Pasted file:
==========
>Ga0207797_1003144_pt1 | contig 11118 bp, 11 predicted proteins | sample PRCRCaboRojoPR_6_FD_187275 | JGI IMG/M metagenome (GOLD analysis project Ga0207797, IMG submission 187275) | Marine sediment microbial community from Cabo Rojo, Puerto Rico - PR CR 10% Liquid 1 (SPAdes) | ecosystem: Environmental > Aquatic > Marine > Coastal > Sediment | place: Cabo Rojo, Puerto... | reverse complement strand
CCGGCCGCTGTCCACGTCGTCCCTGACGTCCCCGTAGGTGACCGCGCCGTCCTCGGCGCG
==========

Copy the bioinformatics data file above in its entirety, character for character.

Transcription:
>Ga0207797_1003144_pt1 | contig 11118 bp, 11 predicted proteins | sample PRCRCaboRojoPR_6_FD_187275 | JGI IMG/M metagenome (GOLD analysis project Ga0207797, IMG submission 187275) | Marine sediment microbial community from Cabo Rojo, Puerto Rico - PR CR 10% Liquid 1 (SPAdes) | ecosystem: Environmental > Aquatic > Marine > Coastal > Sediment | place: Cabo Rojo, Puerto... | reverse complement strand
CCGGCCGCTGTCCACGTCGTCCCTGACGTCCCCGTAGGTGACCGCGCCGTCCTCGGCGCG